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Embedded Vision Champions Design Flexibility, Ease of Use
by Winn Hardin, Contributing Editor - AIA Posted 05/17/2017
Call it the trifecta of machine vision. Customers across any number of industries want vision systems that are smaller, cheaper, and more powerful/faster. Embedded vision heeds the call with small cameras and application-specific processing, resulting in a compact system that is big on processing power but low on per-unit cost and energy consumption.
“Embedded vision expands the reach of robust computer vision from industrial applications to areas outside the factory where smaller processors are a better fit than classic PCs,” says Matthew Breit, Senior Consulting Engineer & Market Analyst at Basler Inc. (Exton, Pennsylvania). Application examples include portable medical devices, mobile robotics, and passport kiosks.
In order for these applications to come to fruition, manufacturers of embedded vision components are providing flexibility — and the necessary resources — to the embedded system designer or integrator.
“Today if someone is building an embedded vision system, they would buy only the image sensor and task their engineering team with designing the supporting electronics and firmware,” Breit says.
That process can be time-consuming, taking weeks, months, and even longer depending on requirements of the project. “Our job is to look at that embedded designer's situation and find ways to make their life easier, such as taking care of the entire image sensor integration inside the camera itself,” Breit says.
The Basler dart board-level camera, measuring 27 mm x 27 mm and weighing 15 g, aims to make a wide range of embedded vision systems possible. The camera offers two interfaces: USB 3.0 and BCON, Basler’s proprietary interface based on LVDS (low-voltage differential signaling).
“Besides taking on the sensor integration, BCON allows the embedded system designer to access the camera in a very direct way without the overhead of a PC-style interface like USB 3.0 or Gigabit Ethernet,” Breit says. “The result is that instead of handling a raw sensor, the designer can integrate a completely finished camera module as they would do with any other electrical device. The means adding vision with much less effort than before.”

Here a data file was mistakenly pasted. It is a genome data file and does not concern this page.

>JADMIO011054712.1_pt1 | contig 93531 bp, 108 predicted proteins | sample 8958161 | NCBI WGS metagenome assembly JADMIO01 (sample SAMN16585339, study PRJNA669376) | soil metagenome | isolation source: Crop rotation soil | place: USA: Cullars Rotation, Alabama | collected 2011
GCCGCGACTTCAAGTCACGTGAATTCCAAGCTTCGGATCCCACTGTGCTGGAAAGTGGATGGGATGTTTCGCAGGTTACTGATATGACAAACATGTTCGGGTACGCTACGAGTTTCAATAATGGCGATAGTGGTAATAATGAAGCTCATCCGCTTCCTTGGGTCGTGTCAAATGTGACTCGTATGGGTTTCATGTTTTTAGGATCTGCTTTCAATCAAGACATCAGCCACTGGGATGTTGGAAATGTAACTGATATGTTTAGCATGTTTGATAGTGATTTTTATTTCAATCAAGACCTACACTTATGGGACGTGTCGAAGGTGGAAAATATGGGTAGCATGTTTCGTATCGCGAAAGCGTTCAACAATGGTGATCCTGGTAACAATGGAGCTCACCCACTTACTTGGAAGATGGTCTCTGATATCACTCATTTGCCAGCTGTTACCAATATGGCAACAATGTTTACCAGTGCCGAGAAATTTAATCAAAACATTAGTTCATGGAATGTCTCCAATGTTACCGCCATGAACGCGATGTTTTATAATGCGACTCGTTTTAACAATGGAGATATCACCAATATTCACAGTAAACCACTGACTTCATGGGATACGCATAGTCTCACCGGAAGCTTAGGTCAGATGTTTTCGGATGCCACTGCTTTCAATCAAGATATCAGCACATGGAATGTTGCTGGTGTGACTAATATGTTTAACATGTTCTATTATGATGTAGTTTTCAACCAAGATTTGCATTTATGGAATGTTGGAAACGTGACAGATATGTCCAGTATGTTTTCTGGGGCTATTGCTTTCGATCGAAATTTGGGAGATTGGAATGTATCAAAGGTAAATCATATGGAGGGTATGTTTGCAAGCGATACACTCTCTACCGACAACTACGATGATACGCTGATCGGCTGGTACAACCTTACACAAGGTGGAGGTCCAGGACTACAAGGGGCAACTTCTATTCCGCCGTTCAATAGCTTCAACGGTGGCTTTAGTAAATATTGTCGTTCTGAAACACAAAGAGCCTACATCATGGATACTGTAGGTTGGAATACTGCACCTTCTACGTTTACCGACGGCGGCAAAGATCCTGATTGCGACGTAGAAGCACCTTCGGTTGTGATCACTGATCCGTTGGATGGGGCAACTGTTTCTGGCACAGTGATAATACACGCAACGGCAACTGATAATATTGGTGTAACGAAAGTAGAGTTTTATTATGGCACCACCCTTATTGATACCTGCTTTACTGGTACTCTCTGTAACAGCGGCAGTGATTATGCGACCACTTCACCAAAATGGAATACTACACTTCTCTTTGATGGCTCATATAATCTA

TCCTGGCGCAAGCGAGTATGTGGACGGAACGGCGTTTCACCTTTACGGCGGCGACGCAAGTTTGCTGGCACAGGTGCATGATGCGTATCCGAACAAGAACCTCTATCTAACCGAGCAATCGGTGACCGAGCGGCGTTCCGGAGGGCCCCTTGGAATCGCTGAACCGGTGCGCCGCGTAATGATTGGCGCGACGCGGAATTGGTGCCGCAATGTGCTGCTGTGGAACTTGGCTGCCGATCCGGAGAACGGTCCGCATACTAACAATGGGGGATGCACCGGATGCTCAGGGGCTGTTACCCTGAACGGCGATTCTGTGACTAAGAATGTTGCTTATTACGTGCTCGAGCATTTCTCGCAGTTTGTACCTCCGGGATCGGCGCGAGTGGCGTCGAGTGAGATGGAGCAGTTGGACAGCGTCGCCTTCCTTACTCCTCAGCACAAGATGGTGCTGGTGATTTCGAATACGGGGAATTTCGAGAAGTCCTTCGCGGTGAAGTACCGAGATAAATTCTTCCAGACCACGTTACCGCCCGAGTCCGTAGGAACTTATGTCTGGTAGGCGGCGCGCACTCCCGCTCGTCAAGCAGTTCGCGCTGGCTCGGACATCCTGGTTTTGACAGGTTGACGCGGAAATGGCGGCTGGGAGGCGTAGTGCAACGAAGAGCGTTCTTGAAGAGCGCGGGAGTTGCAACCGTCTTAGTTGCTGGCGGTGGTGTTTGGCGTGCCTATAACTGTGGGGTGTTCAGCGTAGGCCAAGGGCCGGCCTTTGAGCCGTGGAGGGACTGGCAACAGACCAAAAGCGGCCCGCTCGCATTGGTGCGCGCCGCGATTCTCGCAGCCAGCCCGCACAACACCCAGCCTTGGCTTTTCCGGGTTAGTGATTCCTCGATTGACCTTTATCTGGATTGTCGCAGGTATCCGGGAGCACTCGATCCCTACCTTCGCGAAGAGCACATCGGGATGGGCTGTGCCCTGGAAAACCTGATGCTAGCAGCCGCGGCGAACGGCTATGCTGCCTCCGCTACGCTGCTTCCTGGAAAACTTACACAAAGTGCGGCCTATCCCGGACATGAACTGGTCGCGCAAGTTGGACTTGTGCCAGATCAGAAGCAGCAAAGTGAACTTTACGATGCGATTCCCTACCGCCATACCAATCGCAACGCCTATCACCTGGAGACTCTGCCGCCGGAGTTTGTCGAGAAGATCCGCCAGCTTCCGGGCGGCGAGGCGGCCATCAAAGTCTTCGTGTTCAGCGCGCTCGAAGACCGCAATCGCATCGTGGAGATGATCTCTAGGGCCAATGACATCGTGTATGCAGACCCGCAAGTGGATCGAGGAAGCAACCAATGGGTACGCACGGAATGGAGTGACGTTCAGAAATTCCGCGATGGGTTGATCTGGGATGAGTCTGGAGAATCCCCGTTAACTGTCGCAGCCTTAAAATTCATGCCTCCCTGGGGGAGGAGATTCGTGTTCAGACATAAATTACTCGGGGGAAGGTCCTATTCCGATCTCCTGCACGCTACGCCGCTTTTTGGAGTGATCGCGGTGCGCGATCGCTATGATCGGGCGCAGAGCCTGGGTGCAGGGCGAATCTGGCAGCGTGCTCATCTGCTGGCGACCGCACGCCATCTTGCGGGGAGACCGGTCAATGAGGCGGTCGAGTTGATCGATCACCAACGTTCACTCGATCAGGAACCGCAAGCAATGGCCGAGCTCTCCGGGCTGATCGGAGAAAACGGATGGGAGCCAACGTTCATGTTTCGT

Starting in the fall, Basler will offer an extension module that lets users operate dart via the MIPI/CSI-2 camera interfaces, which are the most common interfaces for embedded systems.
The dart is used in a broad range of applications, including automated license plate reading. “We’re also seeing a larger demand for handheld medical devices,” Breit says. “It’s much easier on the patient to sit next to a doctor with a handheld scanner versus sitting in a large noisy machine.”
Furthermore, embedded vision opens the door to applications that once seemed unachievable. “We've all encountered 'dream' applications over the years, whether it's a camera in a refrigerator, or the idea of a prosthetic eyeball. But now some of those dreams are getting closer to becoming reality. Of course, 'bionic eyes' are still down the line, but you can buy the refrigerator today.”
A Hub for Developers
Embedded system designers rely on multiple vendors to develop an embedded vision system, but Basler Inc. identified a critical gap within this group. “Whether you’re talking about lenses or image processing algorithms, there are hundreds of forums online about individual topics and tools, but we didn’t see one place which brings the entire embedded vision community together,” says Basler’s Matthew Breit.
So Basler took initiative and launched the website ImagingHub.com. Breit calls the agnostic networking platform a one-stop shop without the shop. “The site is designed for embedded engineers specifically looking to ‘get vision on board’ so to speak, a place where they can see all the different companies supplying components, find project examples that the community has posted, or start their own, and ask a question in the forum” Breit says.
The website, which has been live for almost a year, receives 10,000 visitors a month. “We think it will help make embedded vision easier and more accessible than it currently is,” Breit says.
He cites the prospect of interactive digital signage. “When a company pays for advertising space at the bus stop, they usually put up a poster and that’s the end of it,” says Breit. “But imagine the potential of actually engaging the person while they're waiting.”
In this scenario, a camera would identify who is looking at the ad and gauge their reactions. Even a few years ago, an application like that would require a PC, cables, and lighting. “But now, since the power of the processors has improved, and the size and the cost of everything has gotten smaller, we're seeing signage like this today in our shopping malls,” Breit says.